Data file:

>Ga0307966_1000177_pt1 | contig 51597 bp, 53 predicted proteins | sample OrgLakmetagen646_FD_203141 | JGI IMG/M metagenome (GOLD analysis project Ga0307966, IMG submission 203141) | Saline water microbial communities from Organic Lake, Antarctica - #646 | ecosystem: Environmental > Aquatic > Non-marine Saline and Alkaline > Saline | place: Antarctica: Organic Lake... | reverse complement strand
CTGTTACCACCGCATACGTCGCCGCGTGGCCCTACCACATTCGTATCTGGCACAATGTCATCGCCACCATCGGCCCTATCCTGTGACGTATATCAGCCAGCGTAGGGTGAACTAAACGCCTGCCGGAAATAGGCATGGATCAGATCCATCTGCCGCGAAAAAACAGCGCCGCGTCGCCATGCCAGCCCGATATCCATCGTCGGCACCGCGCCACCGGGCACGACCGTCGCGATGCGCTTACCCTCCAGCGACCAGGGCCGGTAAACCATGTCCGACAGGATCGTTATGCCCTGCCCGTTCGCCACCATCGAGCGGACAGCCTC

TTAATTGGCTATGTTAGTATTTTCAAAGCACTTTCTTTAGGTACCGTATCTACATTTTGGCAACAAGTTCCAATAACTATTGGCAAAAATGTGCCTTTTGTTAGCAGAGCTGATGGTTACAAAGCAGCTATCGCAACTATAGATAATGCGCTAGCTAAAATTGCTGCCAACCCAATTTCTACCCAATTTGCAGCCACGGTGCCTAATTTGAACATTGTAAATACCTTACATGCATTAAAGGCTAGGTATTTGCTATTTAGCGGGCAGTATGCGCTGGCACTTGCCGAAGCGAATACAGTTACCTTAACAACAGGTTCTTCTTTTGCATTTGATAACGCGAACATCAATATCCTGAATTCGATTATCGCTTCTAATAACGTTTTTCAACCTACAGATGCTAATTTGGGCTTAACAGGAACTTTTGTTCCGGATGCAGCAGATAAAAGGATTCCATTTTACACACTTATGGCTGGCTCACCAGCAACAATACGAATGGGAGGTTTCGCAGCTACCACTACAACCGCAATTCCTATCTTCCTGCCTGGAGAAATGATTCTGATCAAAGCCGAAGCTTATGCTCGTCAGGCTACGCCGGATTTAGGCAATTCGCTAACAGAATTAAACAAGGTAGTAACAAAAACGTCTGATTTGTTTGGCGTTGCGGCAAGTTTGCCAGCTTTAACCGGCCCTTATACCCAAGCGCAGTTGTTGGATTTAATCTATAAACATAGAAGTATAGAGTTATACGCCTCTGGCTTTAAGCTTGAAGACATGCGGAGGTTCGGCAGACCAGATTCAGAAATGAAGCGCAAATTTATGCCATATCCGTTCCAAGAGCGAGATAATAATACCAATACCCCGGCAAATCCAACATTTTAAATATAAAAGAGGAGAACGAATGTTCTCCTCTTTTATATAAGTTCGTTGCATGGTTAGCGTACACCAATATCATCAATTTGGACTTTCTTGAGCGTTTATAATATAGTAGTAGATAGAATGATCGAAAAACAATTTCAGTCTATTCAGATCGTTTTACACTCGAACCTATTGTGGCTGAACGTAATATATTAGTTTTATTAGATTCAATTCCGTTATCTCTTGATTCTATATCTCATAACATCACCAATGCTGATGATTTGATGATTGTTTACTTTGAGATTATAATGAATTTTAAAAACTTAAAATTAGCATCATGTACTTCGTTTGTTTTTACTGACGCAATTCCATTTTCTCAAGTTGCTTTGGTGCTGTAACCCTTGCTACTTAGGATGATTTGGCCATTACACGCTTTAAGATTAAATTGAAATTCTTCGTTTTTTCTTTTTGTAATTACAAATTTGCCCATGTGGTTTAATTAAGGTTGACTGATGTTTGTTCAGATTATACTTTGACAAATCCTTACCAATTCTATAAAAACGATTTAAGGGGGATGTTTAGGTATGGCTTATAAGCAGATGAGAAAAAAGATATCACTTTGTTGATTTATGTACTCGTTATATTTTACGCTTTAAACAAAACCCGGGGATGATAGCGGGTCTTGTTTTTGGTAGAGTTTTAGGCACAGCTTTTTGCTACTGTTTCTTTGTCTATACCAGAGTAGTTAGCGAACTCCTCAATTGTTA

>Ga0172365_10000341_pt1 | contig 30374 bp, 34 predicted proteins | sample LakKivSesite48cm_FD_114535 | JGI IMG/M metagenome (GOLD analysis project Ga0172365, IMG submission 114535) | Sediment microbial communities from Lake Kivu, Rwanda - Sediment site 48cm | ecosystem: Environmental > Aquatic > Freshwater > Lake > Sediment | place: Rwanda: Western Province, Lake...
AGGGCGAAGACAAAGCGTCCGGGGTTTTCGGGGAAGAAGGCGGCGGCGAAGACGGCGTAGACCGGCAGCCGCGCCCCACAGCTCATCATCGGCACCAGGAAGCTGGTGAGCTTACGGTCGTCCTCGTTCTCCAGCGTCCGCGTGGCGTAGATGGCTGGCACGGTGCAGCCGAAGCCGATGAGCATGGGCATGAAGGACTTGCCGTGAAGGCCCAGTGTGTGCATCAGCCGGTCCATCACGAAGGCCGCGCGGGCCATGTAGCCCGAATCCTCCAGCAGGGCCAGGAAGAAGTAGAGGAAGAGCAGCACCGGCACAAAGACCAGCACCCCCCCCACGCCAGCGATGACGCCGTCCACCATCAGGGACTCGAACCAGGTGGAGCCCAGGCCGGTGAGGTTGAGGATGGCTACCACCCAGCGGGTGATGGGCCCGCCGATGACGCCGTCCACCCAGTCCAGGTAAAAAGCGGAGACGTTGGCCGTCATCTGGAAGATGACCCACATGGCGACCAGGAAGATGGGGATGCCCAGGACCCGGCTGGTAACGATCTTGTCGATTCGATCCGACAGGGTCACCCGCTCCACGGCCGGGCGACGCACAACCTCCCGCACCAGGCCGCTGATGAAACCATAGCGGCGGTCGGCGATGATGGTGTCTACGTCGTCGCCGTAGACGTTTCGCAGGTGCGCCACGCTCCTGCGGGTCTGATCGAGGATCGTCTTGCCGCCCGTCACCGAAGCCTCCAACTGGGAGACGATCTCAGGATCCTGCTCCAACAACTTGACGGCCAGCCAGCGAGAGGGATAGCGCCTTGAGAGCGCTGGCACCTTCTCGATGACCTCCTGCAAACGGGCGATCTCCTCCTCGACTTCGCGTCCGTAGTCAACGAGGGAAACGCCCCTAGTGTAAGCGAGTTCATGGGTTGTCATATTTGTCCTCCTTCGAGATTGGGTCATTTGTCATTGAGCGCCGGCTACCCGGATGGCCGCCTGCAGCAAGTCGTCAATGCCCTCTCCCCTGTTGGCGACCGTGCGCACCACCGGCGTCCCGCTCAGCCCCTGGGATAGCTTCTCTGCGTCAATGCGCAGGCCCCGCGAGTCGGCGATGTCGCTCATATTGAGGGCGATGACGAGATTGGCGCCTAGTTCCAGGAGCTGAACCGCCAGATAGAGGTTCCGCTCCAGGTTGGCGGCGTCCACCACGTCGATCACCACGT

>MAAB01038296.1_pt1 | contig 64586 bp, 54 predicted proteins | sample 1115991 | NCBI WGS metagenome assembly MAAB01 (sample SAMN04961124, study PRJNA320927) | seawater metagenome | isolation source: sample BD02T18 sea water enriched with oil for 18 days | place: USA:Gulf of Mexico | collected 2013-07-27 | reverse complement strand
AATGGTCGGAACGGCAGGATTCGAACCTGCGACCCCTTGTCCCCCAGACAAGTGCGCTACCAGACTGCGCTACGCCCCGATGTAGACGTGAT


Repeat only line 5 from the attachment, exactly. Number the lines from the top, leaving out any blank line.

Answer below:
AGGGCGAAGACAAAGCGTCCGGGGTTTTCGGGGAAGAAGGCGGCGGCGAAGACGGCGTAGACCGGCAGCCGCGCCCCACAGCTCATCATCGGCACCAGGAAGCTGGTGAGCTTACGGTCGTCCTCGTTCTCCAGCGTCCGCGTGGCGTAGATGGCTGGCACGGTGCAGCCGAAGCCGATGAGCATGGGCATGAAGGACTTGCCGTGAAGGCCCAGTGTGTGCATCAGCCGGTCCATCACGAAGGCCGCGCGGGCCATGTAGCCCGAATCCTCCAGCAGGGCCAGGAAGAAGTAGAGGAAGAGCAGCACCGGCACAAAGACCAGCACCCCCCCCACGCCAGCGATGACGCCGTCCACCATCAGGGACTCGAACCAGGTGGAGCCCAGGCCGGTGAGGTTGAGGATGGCTACCACCCAGCGGGTGATGGGCCCGCCGATGACGCCGTCCACCCAGTCCAGGTAAAAAGCGGAGACGTTGGCCGTCATCTGGAAGATGACCCACATGGCGACCAGGAAGATGGGGATGCCCAGGACCCGGCTGGTAACGATCTTGTCGATTCGATCCGACAGGGTCACCCGCTCCACGGCCGGGCGACGCACAACCTCCCGCACCAGGCCGCTGATGAAACCATAGCGGCGGTCGGCGATGATGGTGTCTACGTCGTCGCCGTAGACGTTTCGCAGGTGCGCCACGCTCCTGCGGGTCTGATCGAGGATCGTCTTGCCGCCCGTCACCGAAGCCTCCAACTGGGAGACGATCTCAGGATCCTGCTCCAACAACTTGACGGCCAGCCAGCGAGAGGGATAGCGCCTTGAGAGCGCTGGCACCTTCTCGATGACCTCCTGCAAACGGGCGATCTCCTCCTCGACTTCGCGTCCGTAGTCAACGAGGGAAACGCCCCTAGTGTAAGCGAGTTCATGGGTTGTCATATTTGTCCTCCTTCGAGATTGGGTCATTTGTCATTGAGCGCCGGCTACCCGGATGGCCGCCTGCAGCAAGTCGTCAATGCCCTCTCCCCTGTTGGCGACCGTGCGCACCACCGGCGTCCCGCTCAGCCCCTGGGATAGCTTCTCTGCGTCAATGCGCAGGCCCCGCGAGTCGGCGATGTCGCTCATATTGAGGGCGATGACGAGATTGGCGCCTAGTTCCAGGAGCTGAACCGCCAGATAGAGGTTCCGCTCCAGGTTGGCGGCGTCCACCACGTCGATCACCACGT